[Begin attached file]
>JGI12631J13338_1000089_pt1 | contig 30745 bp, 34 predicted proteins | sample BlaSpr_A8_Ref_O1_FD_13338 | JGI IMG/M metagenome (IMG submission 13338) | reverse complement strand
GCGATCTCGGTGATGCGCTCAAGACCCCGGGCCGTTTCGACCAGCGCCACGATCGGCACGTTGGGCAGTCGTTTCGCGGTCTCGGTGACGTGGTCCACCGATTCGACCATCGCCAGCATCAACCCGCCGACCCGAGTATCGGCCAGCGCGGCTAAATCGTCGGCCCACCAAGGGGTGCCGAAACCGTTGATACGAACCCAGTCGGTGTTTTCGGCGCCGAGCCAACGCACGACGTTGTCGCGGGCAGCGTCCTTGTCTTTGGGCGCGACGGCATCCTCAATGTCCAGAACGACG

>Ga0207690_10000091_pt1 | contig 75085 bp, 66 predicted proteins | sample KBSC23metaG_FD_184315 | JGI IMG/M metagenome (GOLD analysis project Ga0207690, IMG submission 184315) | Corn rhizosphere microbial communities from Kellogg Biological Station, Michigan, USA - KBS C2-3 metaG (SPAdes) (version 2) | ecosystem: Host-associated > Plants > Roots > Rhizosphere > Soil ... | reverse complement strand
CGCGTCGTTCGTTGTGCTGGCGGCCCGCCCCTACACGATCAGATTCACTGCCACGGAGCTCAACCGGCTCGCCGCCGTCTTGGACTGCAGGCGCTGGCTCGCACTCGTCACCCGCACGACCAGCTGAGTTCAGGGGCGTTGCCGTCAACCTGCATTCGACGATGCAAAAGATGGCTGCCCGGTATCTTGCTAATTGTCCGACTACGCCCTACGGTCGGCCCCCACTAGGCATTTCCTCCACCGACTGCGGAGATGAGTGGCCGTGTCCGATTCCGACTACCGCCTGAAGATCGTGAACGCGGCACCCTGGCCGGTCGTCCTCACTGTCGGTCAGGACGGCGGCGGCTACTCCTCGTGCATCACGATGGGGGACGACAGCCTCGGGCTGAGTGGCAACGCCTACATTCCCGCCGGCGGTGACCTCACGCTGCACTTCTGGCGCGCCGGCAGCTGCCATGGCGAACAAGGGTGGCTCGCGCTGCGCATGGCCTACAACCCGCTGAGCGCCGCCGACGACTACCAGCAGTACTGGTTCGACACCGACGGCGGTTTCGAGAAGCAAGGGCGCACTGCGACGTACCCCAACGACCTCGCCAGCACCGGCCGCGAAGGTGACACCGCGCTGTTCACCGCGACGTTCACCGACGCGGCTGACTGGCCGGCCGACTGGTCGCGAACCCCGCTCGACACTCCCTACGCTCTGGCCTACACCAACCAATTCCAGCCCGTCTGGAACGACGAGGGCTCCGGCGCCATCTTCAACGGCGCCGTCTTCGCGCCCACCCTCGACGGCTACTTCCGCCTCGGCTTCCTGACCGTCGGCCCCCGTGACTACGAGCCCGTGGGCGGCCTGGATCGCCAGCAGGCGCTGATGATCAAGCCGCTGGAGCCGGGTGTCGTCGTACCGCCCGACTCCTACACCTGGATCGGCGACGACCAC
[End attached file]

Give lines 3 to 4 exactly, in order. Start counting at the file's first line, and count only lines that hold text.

>Ga0207690_10000091_pt1 | contig 75085 bp, 66 predicted proteins | sample KBSC23metaG_FD_184315 | JGI IMG/M metagenome (GOLD analysis project Ga0207690, IMG submission 184315) | Corn rhizosphere microbial communities from Kellogg Biological Station, Michigan, USA - KBS C2-3 metaG (SPAdes) (version 2) | ecosystem: Host-associated > Plants > Roots > Rhizosphere > Soil ... | reverse complement strand
CGCGTCGTTCGTTGTGCTGGCGGCCCGCCCCTACACGATCAGATTCACTGCCACGGAGCTCAACCGGCTCGCCGCCGTCTTGGACTGCAGGCGCTGGCTCGCACTCGTCACCCGCACGACCAGCTGAGTTCAGGGGCGTTGCCGTCAACCTGCATTCGACGATGCAAAAGATGGCTGCCCGGTATCTTGCTAATTGTCCGACTACGCCCTACGGTCGGCCCCCACTAGGCATTTCCTCCACCGACTGCGGAGATGAGTGGCCGTGTCCGATTCCGACTACCGCCTGAAGATCGTGAACGCGGCACCCTGGCCGGTCGTCCTCACTGTCGGTCAGGACGGCGGCGGCTACTCCTCGTGCATCACGATGGGGGACGACAGCCTCGGGCTGAGTGGCAACGCCTACATTCCCGCCGGCGGTGACCTCACGCTGCACTTCTGGCGCGCCGGCAGCTGCCATGGCGAACAAGGGTGGCTCGCGCTGCGCATGGCCTACAACCCGCTGAGCGCCGCCGACGACTACCAGCAGTACTGGTTCGACACCGACGGCGGTTTCGAGAAGCAAGGGCGCACTGCGACGTACCCCAACGACCTCGCCAGCACCGGCCGCGAAGGTGACACCGCGCTGTTCACCGCGACGTTCACCGACGCGGCTGACTGGCCGGCCGACTGGTCGCGAACCCCGCTCGACACTCCCTACGCTCTGGCCTACACCAACCAATTCCAGCCCGTCTGGAACGACGAGGGCTCCGGCGCCATCTTCAACGGCGCCGTCTTCGCGCCCACCCTCGACGGCTACTTCCGCCTCGGCTTCCTGACCGTCGGCCCCCGTGACTACGAGCCCGTGGGCGGCCTGGATCGCCAGCAGGCGCTGATGATCAAGCCGCTGGAGCCGGGTGTCGTCGTACCGCCCGACTCCTACACCTGGATCGGCGACGACCAC